Maduro has insisted he will continue Chavez’s legacy of state-sponsored supply for the poor. And on Thursday last week, he injected a new element into the campaign, accusing Venezuela’s biggest private food producer, Alimentos Polar, of sabotaging the domestic food market, though he did not elaborate on how.
“Keep up your sabotage of the people’s food,” Maduro bellowed at a rally in the northern state of Carabobo. “That’s OK. Everything in life has its end.”
Polar employs about 48,000 people directly and indirectly in its foods division and accounts for roughly 10 percent of domestic food production, including grains, sauces, cheese, canned foods, jam, animal food and other products.
It issued an unusually strong statement on Friday last week that called Maduro’s remarks “threatening” and insisted it is producing at maximum capacity despite a web of government restrictions.
Polar said the government owes it US$140 million for imports. It said the government decides where its products are shipped, “without taking into account consumer demand.”
It said the government has disrupted cornmeal inventories throughout Venezuela by demanding that Polar send most of it to Caracas.
Polar added that every food delivery it makes must be approved beforehand by the government. And it noted that official prices for many of its products have not changed in two years despite a recent devaluation of the bolivar currency and estimated inflation of 23 percent. The company said it is losing money on sales of some products, including pre-cooked corn meal, rice, corn oil and pasta.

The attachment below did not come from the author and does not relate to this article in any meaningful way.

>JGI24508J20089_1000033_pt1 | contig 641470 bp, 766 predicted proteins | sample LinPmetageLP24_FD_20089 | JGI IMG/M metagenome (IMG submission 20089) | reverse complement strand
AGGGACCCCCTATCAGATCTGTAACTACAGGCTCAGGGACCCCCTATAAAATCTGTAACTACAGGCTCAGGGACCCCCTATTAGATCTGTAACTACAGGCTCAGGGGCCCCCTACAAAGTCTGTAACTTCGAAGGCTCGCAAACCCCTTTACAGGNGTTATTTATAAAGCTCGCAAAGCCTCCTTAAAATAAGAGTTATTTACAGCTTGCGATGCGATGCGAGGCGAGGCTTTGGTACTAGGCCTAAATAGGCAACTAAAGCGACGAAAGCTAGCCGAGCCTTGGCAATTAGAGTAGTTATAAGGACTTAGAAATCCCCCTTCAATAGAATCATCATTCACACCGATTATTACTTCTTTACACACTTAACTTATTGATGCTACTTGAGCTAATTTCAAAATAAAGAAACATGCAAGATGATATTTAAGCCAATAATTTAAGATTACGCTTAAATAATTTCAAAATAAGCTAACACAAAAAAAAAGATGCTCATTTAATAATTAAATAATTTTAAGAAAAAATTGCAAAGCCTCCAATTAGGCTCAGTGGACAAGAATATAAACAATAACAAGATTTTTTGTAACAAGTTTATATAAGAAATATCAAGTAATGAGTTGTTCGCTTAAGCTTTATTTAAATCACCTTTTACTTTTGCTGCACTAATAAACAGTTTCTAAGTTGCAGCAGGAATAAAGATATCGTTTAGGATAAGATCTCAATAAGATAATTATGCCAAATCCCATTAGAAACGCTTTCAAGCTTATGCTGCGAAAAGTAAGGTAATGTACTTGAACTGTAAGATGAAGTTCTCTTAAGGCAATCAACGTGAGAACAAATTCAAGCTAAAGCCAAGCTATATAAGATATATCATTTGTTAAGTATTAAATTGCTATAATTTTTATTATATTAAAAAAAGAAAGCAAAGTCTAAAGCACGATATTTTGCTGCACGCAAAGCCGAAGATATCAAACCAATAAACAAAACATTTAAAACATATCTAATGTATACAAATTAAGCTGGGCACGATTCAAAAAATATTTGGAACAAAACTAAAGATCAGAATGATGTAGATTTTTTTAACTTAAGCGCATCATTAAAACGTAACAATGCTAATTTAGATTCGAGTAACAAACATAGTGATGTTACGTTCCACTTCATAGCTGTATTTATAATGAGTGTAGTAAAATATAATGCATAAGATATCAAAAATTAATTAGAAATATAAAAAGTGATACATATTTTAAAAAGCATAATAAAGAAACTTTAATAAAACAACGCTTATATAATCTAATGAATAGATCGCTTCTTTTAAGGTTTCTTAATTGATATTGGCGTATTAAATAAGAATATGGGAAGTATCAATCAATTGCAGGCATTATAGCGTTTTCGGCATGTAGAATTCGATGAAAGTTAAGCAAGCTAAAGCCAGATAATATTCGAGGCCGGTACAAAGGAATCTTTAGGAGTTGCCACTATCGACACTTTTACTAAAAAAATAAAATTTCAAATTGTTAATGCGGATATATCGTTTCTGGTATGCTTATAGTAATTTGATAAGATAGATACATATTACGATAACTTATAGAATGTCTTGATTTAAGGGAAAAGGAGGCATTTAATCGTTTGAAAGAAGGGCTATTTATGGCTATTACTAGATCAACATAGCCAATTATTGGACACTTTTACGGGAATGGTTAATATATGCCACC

In a skewed and often irrational market, the vendors at Guaicapuro do what they can.
Dexnmit Gonzalez’s family sells chicken and eggs at 50 percent more than official prices. The government-set prices are posted on a board he’s flipped around so customers cannot see them, but which can be quickly displayed should a price inspector come around.
“Between us,” Gonzalez said, “we cannot sell at official prices.”
On Saturday last week, many shoppers walked away from a display case half-stocked with scrawny chicken breasts. Gonzalez brought out a healthy chicken breast and held it in his palms.
“This is very scarce,” he said. “Nothing’s guaranteed.”
Across the way, Rocky Galviz, 42, sells pig feet, cuts of meat and turkey beneath a sign urging shoppers to denounce price gouging to the “Institute for the Defense of People Seeking Goods and Services.” Galviz confides he must sell his Brazilian meat at 50 percent above official prices to make ends meet.
The government can sell its own imports of Brazilian meat at state prices, Galviz complained.
“That is unfair competition,” he said.
AP writers Alexandra Olson and Frank Bajak contributed to this story.